Monday, June 29, 2009

A larger view of photos using Photobucket

I am experimenting with different ways to show photos on the blog. The photos are larger than in the original video, this time using Photobucket.

Sunday, June 28, 2009

What's Bloomin' June 2009

A Photo Journal of What's Bloomin' in My Garden the First Week of Summer 2009
This video offers you the listining pleasure of Jesse Cook's guitar, so please turn on your sound.
video

Monday, June 22, 2009

Attack of the Zucchini!



Here's my vegetable patch. You may be able to see some fennel fronds finally sprouting. Also planted some leek seeds, and I believe the spindly things may be the leeks. Have never planted either so it is a wonder to me as to what they look like as they grow. It's been very cold and wet, and I must say, I'm underwhelmed by the slow growth. Kind of a lunch bag let down so far. I wasn't sure if the slowness was due to my ineptitude as a vegetable gardener or the weather. The weather channel reported that farmers are a week behind, so maybe it's not just me.

What is shocking me is the size of the zucchini! I planted those seeds long after the fennel and leeks. I believe they are going to overtake my entire small plot. I read somewhere that one to two zucchini plants is more than enough for a small family. I've got three. Must look up several zucchini recipes soon.

Thursday, June 18, 2009

Making progress on commenting to responses

Ureeka! Have managed to respond to a comment. The problem had to do with the browser and its settings. I usually use Firefox, so thought I'd try Internet Explorer. After adjusting javascript settings, I was able to respond. Still not working in Firefox though. Hope this is helpful to someone else experiencing the same problem. Now if I could just figure out how to insert pictures exactly where I want them!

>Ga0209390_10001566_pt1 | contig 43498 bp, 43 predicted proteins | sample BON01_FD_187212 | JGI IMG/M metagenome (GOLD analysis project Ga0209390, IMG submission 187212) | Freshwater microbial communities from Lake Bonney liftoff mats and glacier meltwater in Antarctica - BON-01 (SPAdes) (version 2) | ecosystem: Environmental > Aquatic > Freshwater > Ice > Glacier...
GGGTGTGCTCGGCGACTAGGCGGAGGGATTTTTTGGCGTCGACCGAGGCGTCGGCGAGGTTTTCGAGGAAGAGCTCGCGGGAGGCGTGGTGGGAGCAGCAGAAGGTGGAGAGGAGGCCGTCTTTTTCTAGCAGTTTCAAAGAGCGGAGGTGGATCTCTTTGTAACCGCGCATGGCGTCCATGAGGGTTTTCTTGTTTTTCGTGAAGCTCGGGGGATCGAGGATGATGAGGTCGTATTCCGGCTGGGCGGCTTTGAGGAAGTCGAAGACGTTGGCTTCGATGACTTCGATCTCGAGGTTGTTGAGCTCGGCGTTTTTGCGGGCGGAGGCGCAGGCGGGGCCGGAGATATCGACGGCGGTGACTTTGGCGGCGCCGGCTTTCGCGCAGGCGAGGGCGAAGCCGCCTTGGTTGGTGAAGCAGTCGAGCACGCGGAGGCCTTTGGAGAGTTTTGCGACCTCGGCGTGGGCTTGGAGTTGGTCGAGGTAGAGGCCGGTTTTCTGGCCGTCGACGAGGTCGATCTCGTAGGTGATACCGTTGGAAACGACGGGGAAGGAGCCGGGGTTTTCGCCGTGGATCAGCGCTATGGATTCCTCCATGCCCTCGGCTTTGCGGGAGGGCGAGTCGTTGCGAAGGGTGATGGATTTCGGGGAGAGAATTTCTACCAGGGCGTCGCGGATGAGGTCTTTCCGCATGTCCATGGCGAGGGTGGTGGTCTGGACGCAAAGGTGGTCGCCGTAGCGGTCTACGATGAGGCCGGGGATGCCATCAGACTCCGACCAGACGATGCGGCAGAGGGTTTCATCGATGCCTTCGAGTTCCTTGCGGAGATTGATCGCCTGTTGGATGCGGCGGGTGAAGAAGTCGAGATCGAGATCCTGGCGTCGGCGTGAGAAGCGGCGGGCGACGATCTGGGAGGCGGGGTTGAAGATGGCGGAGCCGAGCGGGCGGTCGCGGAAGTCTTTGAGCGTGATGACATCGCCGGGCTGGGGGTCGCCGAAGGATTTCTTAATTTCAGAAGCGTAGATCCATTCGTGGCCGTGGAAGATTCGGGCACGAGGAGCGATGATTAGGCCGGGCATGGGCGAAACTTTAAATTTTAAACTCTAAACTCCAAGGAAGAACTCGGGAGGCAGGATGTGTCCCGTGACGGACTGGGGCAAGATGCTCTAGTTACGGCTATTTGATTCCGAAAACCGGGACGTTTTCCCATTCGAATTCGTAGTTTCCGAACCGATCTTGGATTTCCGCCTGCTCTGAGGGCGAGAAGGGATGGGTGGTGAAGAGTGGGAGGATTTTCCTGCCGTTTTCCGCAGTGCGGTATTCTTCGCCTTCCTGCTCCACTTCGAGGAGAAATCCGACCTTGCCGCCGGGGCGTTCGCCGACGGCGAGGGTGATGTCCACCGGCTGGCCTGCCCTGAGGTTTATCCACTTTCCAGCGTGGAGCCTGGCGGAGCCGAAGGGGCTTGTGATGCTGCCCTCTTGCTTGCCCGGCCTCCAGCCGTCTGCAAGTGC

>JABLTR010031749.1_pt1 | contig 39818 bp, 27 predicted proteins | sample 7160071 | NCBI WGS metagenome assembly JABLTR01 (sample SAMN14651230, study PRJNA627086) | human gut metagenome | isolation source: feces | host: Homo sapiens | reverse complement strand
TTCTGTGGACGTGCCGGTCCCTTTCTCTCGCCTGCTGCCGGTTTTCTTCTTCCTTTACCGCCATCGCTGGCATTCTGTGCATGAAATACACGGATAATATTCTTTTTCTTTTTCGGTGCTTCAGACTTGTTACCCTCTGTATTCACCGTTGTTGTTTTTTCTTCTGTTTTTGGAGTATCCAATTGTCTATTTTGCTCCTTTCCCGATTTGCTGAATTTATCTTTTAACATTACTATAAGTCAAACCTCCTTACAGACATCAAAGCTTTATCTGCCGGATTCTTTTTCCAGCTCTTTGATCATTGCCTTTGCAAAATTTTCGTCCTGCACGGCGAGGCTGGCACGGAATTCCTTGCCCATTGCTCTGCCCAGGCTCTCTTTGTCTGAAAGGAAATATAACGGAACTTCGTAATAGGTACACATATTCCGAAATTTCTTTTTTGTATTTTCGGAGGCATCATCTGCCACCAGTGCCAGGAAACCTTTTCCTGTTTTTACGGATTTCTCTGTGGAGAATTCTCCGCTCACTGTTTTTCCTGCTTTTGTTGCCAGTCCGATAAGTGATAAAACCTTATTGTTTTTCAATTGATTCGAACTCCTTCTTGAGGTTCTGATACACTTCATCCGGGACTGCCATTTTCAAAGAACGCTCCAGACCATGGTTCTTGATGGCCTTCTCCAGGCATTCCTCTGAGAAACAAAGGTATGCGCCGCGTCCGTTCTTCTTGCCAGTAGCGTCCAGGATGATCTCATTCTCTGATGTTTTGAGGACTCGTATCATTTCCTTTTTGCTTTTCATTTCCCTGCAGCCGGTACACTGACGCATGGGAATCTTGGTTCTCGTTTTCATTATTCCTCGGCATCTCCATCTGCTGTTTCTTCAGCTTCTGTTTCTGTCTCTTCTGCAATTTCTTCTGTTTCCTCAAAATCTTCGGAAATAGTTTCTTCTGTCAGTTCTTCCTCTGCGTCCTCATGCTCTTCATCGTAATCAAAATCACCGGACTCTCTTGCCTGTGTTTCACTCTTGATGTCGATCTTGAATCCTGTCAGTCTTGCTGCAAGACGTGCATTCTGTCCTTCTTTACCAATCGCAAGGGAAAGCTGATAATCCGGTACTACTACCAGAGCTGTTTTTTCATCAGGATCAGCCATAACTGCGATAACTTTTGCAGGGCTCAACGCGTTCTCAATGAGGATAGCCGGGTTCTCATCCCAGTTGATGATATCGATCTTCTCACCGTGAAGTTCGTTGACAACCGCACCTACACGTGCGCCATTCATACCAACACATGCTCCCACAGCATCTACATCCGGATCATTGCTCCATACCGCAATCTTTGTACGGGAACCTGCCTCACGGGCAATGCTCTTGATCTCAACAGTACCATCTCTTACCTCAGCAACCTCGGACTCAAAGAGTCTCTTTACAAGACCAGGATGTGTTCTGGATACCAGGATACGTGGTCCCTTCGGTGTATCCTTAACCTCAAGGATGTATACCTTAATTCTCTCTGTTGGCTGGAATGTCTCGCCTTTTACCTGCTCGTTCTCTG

Wednesday, June 17, 2009

The Growing of Peonies


The Peonies are Bloomin'!
At last the peonies in my garden are in full bloom. I planted mine a few years ago. The plant has never failed to flower. The loveliness of its rose-like scented blossoms brings a sense of dreamy pleasure. The beauty of the flower's delicate layered petals is a sight I love to see. Yet, despite the graceful look of peonies, they are very hardy, drought tolerant and require little maintenance. What a gardener's dream!

They can take anywhere from one to three years to first bloom. But once they do flower, you'll be able to enjoy them, often for more than 50 years.